In musical notation the Italian word legato (literally meaning "tied together") indicates that musical notes are played or sung smoothly. That is, in transitioning from note to note, there should be no intervening silence. Legato technique is required for slurred performance, but unlike slurring (as that term is interpreted for some instruments), legato does not forbid rearticulation. In standard notation legato is indicated either with the word legato itself, or by a curved line over or under the notes that are to be joined in one legato group. Legato, like staccato, is a kind of articulation. There is an intermediate articulation called either mezzo staccato or non-legato.
In guitar playing (apart from classical guitar) legato usually refers to slurred notes, such as hammer-ons and pull-offs. Use of legato technique with electric guitar will generally require playing notes that are close and on the same string, following the first note with others that are played by the techniques just mentioned. Many electric-guitar virtuosos, usually shredders, are well-versed in this technique, as it allows for rapid and also "clean" runs. Multiple hammer-ons and pull-offs together are sometimes also referred to colloquially as "rolls," a reference to the fluid sound of the technique. A rapid series of hammer-ons and pull-offs between a single pair of notes is called a trill. When playing legato on guitar, it is common for the musician to play more notes within a beat than the stated timing, i.e. playing 5 or 7 sixteenth-notes (as opposed to 4) against a quarter-note. This gives the passage an unusual timing and when played slowly an unusual sound. However, this is less noticeable by ear when played fast, as legato usually is. There is a fine line between what is legato and what is two hand finger tapping, in some cases making the two techniques harder to distinguish by ear. Generally, Legato is used to add a more fluid, smooth sound to the passage being played.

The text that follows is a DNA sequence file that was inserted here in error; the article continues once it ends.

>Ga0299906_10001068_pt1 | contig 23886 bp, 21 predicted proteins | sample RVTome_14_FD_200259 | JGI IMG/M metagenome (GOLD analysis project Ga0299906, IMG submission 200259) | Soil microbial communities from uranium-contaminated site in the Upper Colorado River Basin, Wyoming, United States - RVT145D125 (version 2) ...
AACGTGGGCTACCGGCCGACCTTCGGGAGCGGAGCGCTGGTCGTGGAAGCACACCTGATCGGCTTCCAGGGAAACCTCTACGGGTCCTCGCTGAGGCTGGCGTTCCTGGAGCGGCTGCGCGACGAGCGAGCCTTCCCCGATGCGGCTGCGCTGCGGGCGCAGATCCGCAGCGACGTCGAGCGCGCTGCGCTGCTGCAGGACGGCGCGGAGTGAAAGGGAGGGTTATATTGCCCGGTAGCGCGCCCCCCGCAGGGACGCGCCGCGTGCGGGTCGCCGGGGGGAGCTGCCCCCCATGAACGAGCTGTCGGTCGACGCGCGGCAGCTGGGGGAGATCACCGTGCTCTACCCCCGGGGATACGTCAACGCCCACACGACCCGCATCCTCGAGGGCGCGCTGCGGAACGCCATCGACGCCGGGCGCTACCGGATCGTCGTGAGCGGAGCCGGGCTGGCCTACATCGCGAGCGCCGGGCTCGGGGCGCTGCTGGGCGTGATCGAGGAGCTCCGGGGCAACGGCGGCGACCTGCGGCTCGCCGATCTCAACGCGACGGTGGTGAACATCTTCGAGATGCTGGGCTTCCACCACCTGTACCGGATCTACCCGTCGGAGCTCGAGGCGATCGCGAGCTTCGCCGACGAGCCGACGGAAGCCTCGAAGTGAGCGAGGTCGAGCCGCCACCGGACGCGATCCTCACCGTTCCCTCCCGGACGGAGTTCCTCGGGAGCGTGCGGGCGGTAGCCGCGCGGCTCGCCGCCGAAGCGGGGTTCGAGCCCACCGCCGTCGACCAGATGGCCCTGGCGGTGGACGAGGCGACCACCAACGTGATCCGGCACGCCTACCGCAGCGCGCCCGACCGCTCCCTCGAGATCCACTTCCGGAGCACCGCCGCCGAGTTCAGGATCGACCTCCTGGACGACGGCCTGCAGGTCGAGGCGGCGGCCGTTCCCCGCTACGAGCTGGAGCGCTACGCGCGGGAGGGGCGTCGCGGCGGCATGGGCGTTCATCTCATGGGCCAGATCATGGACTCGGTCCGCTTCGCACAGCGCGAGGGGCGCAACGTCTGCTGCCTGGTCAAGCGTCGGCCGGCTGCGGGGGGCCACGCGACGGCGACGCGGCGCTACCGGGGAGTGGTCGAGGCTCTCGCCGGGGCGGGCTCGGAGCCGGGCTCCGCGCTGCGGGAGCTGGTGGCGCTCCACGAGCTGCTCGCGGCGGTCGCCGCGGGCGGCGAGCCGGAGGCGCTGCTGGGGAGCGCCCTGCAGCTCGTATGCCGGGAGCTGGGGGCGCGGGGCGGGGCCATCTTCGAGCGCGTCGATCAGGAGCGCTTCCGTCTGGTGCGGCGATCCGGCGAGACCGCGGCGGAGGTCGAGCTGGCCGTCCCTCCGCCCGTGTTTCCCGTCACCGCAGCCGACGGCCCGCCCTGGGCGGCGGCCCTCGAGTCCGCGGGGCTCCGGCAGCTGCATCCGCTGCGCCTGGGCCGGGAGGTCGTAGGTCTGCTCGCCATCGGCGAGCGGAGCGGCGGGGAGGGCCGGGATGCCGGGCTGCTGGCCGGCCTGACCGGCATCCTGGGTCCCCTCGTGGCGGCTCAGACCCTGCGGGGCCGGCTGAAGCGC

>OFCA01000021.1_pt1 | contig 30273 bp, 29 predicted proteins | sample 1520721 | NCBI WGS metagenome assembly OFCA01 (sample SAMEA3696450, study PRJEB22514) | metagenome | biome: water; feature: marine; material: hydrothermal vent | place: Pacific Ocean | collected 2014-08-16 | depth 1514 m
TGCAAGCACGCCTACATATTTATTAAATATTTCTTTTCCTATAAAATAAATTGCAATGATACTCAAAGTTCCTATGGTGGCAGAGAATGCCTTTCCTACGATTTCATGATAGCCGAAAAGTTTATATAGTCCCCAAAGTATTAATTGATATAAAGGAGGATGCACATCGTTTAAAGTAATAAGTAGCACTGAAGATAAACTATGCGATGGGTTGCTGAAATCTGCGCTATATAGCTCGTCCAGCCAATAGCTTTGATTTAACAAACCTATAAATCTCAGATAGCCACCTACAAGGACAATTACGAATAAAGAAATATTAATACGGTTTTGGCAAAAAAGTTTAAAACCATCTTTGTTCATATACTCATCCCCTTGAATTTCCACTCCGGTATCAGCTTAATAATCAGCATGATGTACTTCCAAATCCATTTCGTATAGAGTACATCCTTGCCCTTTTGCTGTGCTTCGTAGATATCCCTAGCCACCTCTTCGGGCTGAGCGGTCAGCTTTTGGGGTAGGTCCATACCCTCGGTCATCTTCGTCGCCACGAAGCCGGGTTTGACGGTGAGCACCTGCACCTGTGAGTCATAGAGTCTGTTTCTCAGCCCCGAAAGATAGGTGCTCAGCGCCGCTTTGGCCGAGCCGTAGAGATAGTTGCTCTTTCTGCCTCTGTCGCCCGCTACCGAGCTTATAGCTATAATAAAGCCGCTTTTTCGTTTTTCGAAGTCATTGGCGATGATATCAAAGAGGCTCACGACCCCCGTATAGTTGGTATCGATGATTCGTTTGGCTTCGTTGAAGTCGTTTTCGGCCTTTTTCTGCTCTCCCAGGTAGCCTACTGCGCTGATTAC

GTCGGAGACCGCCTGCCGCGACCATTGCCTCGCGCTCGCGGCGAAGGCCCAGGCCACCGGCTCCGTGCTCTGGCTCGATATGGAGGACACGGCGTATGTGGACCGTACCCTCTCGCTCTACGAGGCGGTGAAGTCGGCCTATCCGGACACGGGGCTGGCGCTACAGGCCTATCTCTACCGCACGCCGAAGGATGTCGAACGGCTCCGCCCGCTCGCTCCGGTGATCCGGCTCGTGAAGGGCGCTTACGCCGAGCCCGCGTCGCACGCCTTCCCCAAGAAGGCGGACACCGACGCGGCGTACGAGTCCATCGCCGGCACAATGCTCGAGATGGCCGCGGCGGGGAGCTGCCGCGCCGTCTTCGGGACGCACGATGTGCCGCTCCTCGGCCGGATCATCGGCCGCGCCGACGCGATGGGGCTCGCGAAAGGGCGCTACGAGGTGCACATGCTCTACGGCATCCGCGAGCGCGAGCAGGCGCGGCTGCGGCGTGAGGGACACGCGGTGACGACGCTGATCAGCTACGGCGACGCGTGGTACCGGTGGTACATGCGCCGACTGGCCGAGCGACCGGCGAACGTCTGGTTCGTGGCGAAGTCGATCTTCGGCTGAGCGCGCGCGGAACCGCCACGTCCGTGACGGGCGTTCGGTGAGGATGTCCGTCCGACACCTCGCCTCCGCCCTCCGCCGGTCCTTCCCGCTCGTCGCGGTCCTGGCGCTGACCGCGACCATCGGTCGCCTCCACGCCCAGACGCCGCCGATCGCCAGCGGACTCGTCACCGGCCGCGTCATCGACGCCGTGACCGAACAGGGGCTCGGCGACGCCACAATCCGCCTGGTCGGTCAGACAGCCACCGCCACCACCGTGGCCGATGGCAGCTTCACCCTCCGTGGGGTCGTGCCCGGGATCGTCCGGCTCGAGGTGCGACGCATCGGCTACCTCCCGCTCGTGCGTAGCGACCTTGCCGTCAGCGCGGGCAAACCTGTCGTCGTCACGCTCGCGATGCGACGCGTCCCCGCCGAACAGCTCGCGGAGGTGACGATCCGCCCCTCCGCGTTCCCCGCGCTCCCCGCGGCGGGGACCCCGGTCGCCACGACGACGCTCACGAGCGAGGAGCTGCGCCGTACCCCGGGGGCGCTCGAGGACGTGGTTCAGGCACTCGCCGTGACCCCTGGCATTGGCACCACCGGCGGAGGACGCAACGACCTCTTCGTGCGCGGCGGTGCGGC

Some guitarists widely noted for their skill with legato include Tony MacAlpine, Shawn Lane, Greg Howe, Richie Kotzen, Trace Bundy, Joe Stump, Jimi Hendrix, George Lynch, Allan Holdsworth, Randy Rhoads, Marty Friedman, Joe Satriani, Eddie Van Halen, Michael Angelo Batio, Yngwie J. Malmsteen, John Petrucci, Buckethead, Dave Murray, Adrian Smith, Steve Vai, Mark Tremonti, Chris Poland, Dimebag Darrell and Bill Connors.
In music for classical stringed instruments, legato often refers to notes played with a full bow, that are played with minimal silence between notes. This may be achieved through controlled wrist movements of the bowing hand, often masked or enhanced with vibrato. Such a legato style of playing may also be associated with the use of portamento.
In synthesizers legato is a variation of monophonic operation. In contrast to monophonic mode where every new note restarts the ADSR envelopes, in legato mode they are not if the previous note remains depressed when the new note is played. This causes the initial transient from the attack and decay phases to sound only once and the ADSR's to remain at sustain stage for the whole sequence of notes until the final note is released. Janne Warmen of Metal band Children Of Bodom uses legato quite often in his solos.